Is it the anticipation or the calm before the storm? Is it the abruptly violent eruption from under the water? Is it the closeness of powerful hooksets and gut-wrenching fights through matted vegetation? I found myself asking these questions about the appeal of frog fishing. My best guess is all of the above.
Thousands of strikes later, my heart still skips a beat when a big fish blows up on a frog. It just takes you back for a second and you struggle to get coherent again and take up your slack for a jarring hookset. You know the one I’m talking about. Where it hurts your rib cage and your wrist so bad because the fish you set on didn’t budge.
Do I have your attention yet? Okay let’s talk about the newest player to the hollow-bodied frog market, the Tru-Tungsten Mad Maxx frog. Its design is not revolutionary, but it’s easy to tell a lot of thought went into the frog. Armed with a super sharp Mihatchi double hook, TT designed the frog with a sleek profile and angry 3D eyes. The frog is shaped so that it sits in the water low enough to get a good nose slap but can still walk the dog well. I do recommend a loop knot or split ring on the frog to help with walking the frog in smaller moves. If straight slapping is frog fishing to you, then connect directly to the line-tie and snap the wrist.
The stand out feature on the frog is the pro drain hole. This unique aspect allows water to escape out the back of the frog when it’s pulled from the water and cast again. No more squeezing the frog to get the water out (an annoying habit with other frogs on the market). With this design you never have to touch the frog until a bruiser bass gets a hold of it.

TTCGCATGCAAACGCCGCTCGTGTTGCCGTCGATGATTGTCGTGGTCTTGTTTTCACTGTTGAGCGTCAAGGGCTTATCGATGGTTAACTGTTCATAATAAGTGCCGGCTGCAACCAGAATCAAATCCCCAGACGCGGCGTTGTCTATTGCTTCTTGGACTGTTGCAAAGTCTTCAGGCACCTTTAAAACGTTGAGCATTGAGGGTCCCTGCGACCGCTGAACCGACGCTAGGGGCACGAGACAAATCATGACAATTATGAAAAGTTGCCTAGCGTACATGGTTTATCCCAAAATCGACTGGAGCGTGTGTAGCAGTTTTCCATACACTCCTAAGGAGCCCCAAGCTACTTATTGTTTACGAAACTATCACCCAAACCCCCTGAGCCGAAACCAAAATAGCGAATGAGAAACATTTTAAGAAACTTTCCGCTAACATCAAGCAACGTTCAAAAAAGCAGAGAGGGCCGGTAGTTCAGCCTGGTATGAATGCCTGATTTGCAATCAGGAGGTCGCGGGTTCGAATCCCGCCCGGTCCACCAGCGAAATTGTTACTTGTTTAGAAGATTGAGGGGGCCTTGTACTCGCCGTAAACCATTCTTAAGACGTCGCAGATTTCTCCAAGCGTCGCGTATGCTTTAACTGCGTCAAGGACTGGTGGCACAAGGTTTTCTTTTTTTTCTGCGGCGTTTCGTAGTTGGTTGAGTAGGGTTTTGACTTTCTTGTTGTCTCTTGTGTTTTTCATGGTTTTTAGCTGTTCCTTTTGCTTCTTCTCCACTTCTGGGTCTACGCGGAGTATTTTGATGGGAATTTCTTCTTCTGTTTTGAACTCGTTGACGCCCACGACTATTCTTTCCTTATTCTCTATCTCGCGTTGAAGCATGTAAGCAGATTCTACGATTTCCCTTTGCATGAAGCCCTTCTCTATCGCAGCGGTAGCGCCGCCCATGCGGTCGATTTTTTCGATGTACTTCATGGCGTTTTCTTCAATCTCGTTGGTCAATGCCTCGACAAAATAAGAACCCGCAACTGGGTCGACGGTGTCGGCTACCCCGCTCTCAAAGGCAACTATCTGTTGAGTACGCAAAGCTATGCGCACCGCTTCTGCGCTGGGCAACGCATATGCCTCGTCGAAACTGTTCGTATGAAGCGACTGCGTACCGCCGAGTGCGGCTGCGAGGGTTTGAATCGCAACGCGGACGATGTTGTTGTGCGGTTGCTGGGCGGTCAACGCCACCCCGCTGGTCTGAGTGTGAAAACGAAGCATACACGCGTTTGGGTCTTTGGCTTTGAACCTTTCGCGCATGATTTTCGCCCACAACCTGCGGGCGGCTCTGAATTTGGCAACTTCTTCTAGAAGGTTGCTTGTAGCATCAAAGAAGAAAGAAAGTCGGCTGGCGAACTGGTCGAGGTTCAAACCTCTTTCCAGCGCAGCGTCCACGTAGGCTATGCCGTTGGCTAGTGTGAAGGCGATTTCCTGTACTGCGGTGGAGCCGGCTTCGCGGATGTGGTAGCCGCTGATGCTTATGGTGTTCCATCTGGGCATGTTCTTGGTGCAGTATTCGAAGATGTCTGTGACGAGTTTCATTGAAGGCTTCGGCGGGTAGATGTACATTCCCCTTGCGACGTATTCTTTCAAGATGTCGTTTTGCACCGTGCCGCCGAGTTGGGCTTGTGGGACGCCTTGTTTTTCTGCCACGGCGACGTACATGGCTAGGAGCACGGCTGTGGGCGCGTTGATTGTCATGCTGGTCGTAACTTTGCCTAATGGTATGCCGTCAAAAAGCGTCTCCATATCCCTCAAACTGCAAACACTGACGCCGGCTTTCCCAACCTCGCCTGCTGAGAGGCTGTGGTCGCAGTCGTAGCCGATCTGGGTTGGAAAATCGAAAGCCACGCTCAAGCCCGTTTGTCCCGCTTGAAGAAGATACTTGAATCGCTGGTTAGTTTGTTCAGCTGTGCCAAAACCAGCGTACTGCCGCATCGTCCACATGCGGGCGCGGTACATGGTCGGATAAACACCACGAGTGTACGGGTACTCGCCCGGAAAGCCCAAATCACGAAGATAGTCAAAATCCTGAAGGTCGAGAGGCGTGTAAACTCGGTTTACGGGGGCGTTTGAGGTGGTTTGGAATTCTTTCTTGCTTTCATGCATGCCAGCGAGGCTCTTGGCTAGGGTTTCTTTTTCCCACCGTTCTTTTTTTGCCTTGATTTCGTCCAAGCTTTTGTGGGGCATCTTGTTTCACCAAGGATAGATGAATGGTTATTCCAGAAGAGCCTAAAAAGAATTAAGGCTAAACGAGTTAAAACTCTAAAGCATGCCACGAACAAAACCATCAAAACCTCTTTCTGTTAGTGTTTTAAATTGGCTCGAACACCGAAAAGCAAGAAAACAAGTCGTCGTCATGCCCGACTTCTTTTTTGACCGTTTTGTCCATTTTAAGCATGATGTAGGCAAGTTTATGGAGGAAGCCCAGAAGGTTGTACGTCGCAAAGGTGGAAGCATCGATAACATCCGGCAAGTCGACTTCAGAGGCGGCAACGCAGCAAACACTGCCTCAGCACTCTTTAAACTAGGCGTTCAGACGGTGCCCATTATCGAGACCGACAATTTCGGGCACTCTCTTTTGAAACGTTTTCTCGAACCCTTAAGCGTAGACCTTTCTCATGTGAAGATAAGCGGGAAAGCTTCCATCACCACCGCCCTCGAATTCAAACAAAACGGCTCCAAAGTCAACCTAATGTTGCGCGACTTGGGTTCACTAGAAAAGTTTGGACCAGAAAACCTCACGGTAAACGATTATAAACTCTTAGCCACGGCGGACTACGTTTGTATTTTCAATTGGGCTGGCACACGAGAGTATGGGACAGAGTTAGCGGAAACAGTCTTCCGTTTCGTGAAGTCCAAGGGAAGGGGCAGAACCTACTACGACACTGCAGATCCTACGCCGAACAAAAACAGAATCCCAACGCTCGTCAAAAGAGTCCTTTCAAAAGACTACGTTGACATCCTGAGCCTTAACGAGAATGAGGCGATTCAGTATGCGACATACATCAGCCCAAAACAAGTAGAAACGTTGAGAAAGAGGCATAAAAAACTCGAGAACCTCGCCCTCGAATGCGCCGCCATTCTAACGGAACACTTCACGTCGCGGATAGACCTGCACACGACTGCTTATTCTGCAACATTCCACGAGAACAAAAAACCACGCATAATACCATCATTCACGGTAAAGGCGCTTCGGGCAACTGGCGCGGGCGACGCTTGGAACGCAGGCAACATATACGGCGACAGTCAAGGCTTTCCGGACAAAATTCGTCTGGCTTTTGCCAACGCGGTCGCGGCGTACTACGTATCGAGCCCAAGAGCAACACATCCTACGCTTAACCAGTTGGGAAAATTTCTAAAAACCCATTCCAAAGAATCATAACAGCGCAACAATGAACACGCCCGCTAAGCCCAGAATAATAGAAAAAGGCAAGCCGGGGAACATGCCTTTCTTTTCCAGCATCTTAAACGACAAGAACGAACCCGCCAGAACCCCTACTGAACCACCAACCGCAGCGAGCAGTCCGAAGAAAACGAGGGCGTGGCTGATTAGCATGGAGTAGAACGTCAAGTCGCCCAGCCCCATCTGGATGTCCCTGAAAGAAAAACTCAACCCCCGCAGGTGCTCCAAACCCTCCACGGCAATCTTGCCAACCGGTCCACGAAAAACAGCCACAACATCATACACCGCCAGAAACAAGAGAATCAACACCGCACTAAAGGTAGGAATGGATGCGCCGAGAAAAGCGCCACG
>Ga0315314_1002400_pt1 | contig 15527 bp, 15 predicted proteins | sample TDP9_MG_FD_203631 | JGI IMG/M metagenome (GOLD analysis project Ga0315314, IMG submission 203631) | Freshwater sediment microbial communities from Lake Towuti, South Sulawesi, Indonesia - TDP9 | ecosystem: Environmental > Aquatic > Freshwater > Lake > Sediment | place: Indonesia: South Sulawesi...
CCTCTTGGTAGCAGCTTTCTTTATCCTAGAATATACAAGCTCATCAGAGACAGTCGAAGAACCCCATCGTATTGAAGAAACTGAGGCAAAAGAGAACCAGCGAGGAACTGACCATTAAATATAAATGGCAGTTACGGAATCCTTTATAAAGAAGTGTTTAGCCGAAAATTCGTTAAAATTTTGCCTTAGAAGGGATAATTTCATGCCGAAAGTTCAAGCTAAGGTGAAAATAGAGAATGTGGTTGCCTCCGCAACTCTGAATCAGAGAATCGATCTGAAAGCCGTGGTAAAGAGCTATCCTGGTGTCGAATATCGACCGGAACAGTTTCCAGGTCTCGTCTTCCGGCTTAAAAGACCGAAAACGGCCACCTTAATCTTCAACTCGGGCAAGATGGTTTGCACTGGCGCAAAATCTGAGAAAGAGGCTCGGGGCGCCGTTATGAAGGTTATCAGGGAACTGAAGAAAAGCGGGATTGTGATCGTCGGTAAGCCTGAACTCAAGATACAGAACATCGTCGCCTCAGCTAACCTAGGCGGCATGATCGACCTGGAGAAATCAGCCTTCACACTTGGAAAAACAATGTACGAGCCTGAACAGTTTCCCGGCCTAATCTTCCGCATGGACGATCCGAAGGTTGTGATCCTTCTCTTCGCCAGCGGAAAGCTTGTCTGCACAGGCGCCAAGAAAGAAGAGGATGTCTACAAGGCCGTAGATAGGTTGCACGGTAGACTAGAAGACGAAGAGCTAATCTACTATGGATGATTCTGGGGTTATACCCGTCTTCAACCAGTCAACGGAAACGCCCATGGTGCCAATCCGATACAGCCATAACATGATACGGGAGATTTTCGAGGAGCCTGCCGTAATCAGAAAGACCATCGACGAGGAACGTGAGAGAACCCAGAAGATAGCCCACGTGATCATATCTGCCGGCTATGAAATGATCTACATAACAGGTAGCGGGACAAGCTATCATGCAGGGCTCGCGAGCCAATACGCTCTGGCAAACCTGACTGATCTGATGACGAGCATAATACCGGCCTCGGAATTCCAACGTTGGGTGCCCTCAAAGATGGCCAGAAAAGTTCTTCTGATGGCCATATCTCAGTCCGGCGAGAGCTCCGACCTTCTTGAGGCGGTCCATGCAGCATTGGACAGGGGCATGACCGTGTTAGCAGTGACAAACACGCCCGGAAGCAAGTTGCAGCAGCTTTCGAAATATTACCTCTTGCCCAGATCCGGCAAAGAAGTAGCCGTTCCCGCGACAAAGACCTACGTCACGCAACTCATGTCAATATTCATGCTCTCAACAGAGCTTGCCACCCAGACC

The plastic is more rigid than the rest of the hollow bodied frogs on the market. It appears it will withstand a lot of abuse. But time will tell with that as the “frog bite” isn’t the hot bite in most parts of the country yet so not a lot of feedback has come in yet on the durability aspect. But it does appear it will handle some abuse.
The frogs come equipped with tungsten rattles, a great feature for those of us that insert rattles into our frogs for added enticement.
The designers at Tru-Tungsten applied some phenomenal paint schemes to the frogs including the bottoms of the frogs, a spot often overlooked by frog makers.
Ridges and grooves are carved all along the frog giving it unique body and depth in design.
The pricing seems a little more competitive than other frogs of this quality. If you’re a serious frog fisherman, they are worth the price to check them out for yourself.
I took the frogs to Kentucky Lake the last week in June. Our grass was slow to start growing this year due to high waters this spring, so there isn’t much matted grass to throw the frogs around yet. However, I saw a nice opening under two overhanging bushes and skipped my frog way up underneath the limbs. On about the third nose slap of the frog, the water erupted and a nice bass rolled up on the frog.
Of course, as is common with frog fishing, I couldn’t control my reflexes on the first strike and jerked the frog away before the bass loaded up. In all honesty, I didn’t believe a bass would be up that shallow in 93-degree water without more grass or substantial cover there. So the blame on that missed opportunity is on my shoulders, not the Mad Maxx.
So far my favorite color is Gremlin. The frogs were introduced in seven colors. However, I’ve begged and pleaded for more colors, and apparently a few other professional anglers have as well. TT sources told me last week there are a few new colors coming as well including white and/or maybe yellow.
Seriously, get some of these frogs and go to your best matted vegetation lake and let me know how you do. I want to know and see some pictures of your results.